3 Effective Ways to Strengthen Your Core Using a Stability Ball


The term, “Core Exercise” is often associated with “six-pack abs”.  Aside from the visual aesthetic, core strength is foundational to stabilizing your spine and preventing back pain. Having a strong core allows you to perform daily tasks but can also be a catalyst for improving overall performance. The core muscles provide the ability to transfer force to the upper extremities in almost all sports with rotational sports generating the highest levels of torque. In this article, we’re sharing three effective core strengthening exercises using a stability ball.

Benefits of a Strong Core

  • Helps decrease low back pain
  • Improves the stability of your spine and prevent injury
  • Improves overall sports performance
  • Helps decelerate your body during rotational sports
  • Improves your ability to generate power and explosiveness

Defining The Anatomical Core:

The anatomical core includes more than just your abdominal muscles. First of all, the abdominals consist of the rectus abdominis (aka: six-pack), transverse abdominis, and the internal/external obliques. In addition to the abdominals, there are the diaphragm and the pelvic floor muscles which form the top and bottom of the core muscles, and the erector spinae group which is essentially your back muscles. Some core muscles span several vertebrae and possess lever arms making them ideal for torque production [1]. There are also very small muscles that only span one vertebra and act more as sensors and local stabilizers. 

Spine Stabilization: 

There are three essential systems to developing stability of your spine and preventing injury, which include: 

  • Passive system: This includes the vertebrae, discs, and ligaments that hold the spine together. 
  • Active system: This system consists of all the core muscles that surround the spine.
  • Neuromuscular system: This system is your ability to control the muscles that stabilize the spine.

Unstable Surfaces: 

Unstable surfaces are commonly used for rehabilitation of the spine in a clinical setting. Increasing the level of instability during weightlifting has been shown to increase the engagement of the core [1]. There are several ways to create instability such as performing exercises with free weights instead of machines, supporting the body on one foot rather than two, and incorporating unstable equipment like a stability ball.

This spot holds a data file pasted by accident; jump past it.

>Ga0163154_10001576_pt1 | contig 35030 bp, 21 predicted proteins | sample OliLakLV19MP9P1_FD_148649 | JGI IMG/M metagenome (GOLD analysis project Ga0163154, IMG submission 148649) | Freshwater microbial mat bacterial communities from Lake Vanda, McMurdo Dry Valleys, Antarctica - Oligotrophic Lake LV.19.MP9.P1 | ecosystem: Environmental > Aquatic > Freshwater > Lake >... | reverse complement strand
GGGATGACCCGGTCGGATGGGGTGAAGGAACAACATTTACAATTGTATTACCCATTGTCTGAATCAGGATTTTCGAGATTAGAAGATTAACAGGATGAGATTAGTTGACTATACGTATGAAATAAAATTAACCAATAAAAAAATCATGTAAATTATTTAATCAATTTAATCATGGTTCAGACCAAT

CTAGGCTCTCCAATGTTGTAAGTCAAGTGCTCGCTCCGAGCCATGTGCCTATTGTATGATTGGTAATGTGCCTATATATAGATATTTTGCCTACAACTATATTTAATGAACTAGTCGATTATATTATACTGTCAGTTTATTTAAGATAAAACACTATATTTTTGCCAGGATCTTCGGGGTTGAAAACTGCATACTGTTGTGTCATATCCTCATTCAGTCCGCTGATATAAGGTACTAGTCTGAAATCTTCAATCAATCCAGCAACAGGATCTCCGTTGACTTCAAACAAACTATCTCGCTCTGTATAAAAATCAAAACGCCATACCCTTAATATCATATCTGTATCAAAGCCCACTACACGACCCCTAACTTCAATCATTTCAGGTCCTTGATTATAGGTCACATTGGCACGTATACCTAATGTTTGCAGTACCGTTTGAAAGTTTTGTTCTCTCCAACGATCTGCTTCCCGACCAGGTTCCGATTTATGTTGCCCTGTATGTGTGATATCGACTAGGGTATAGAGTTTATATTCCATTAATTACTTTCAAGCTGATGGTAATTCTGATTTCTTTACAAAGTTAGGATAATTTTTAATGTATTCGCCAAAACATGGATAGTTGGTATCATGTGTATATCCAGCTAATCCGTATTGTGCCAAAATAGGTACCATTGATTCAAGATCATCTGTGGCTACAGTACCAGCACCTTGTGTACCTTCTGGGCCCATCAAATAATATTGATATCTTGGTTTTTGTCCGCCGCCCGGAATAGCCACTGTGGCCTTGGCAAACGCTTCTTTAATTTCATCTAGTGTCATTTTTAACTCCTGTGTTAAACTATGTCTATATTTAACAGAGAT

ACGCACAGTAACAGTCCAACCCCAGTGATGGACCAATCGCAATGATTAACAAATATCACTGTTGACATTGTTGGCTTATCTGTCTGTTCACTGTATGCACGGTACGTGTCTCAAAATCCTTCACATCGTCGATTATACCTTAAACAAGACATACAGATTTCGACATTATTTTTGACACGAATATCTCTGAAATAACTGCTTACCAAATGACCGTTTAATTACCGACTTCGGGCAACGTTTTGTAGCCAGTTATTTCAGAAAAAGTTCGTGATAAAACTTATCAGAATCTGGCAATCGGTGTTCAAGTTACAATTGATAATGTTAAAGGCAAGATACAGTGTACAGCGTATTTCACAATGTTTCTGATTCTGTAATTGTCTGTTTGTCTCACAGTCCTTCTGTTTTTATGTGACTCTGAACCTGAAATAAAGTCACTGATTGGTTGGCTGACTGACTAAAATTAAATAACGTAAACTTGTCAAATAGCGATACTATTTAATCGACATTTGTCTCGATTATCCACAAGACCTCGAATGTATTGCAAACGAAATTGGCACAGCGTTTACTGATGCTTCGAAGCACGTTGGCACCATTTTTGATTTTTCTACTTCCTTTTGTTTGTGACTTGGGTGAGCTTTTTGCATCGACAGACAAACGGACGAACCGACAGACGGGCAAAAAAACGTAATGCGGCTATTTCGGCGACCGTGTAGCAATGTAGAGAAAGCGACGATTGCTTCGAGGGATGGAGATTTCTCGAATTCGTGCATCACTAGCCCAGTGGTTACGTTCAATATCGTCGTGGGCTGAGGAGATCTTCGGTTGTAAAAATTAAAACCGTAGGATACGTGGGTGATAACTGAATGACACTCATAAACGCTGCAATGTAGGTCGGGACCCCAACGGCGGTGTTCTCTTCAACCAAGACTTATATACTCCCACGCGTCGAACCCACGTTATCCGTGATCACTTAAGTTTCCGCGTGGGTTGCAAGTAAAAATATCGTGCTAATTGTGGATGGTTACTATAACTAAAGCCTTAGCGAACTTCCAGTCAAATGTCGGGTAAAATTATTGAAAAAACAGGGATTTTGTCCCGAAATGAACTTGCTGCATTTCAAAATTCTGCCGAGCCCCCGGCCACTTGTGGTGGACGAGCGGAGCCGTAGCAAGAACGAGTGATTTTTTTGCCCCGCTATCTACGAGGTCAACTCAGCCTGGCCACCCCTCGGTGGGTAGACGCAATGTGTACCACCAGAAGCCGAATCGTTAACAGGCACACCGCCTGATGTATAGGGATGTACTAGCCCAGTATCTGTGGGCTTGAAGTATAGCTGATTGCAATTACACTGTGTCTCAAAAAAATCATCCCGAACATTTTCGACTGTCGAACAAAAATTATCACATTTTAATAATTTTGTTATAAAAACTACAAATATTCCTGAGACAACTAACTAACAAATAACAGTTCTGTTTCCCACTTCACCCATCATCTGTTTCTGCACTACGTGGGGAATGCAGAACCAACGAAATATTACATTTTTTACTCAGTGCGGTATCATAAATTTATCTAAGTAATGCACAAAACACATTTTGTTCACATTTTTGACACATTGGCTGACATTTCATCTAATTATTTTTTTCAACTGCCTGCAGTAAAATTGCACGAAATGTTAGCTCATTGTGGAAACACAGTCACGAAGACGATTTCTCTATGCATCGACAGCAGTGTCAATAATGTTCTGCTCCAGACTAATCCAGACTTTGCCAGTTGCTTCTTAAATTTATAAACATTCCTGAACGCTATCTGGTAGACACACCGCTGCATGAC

Core Strengthening with a Stability Ball: 

1. Bridging

  1. Start position– Lie face up on the floor with your hands at your side and legs on the ball. 
  2. Procedure– Keeping your abs braced, lift your hips off of the floor to form a straight line at the top known as a “plank.” 
  3. Coaching keys– Contract your glutes, quads, and abs to maintain a neutral stable spine position. To increase the level of difficulty, cross your arms across your chest and move the ball further away toward your heels. 
  1. Bridging 1 - Core Strengthening
  2. Bridging-2- Core Strengthening

*You should feel this exercise – in your glutes, quads, and abdominal muscles. 

2. Walkout Push-ups                   

  1. Start position– kneeling in front of the ball with your forearms placed on the ball.
  2. Procedure– Slowly walk out with your hands, allowing the ball to roll towards your feet, perform a push-up, and return to the starting position. 
  3. Coaching keys– Brace your abs, glutes, and quads to form a plank to maintain a neutral spine. Aim for a slow and controlled movement. 
  1. Walkout Push-Ups - Core Strengthening
  2. Walkout Push-Up - Core Strengthening
  3. Walkout Push-ups - Core Strengthening

SB Plank to Knee up

  • Start position– kneeling in front of the ball slowly roll forward and assume a pushup position 
  • Procedure– Keep your core and legs tight while maintaining a neutral position; bring your knee towards your arms, flexing at the hip and knees, allowing the ball to roll from your shins to your toes, and return to the starting position.
  • Coaching KeysThe movement should be slow and controlled to maintain a neutral spine positionAt the finish of the movement, your shoulders and back should be nearly perpendicular to the ground.
  1. Knee-Up-Core Strengthening
  2. Knee-Up 2 - Core Strengthening

*You should feel it- in your glutes, quad, and abs


Core strength is a foundational concept to human performance. Having a strong core allows us to perform daily tasks with ease and reduces the possibility of suffering from an injury. While society has placed value on the aesthetics of having washboard abs, we place value on the functionality and the ways to improve it. 

If you or someone your know can benefit from improving their core strength, our team can help! Our team designs customized treatment plans that can safely build up your core strength through exercise. Contact us to get started!

-In good health, 

– The Salinas Team


  1. Grenier SG, McGill SM. Quantification of lumbar stability by using 2 different abdominal activation strategies. Arch Phys Med Rehabil. 2007 Jan;88(1):54-62. doi: 10.1016/j.apmr.2006.10.014. PMID: 17207676. https://pubmed.ncbi.nlm.nih.gov/17207676/ [Last Accessed 2/20/24]

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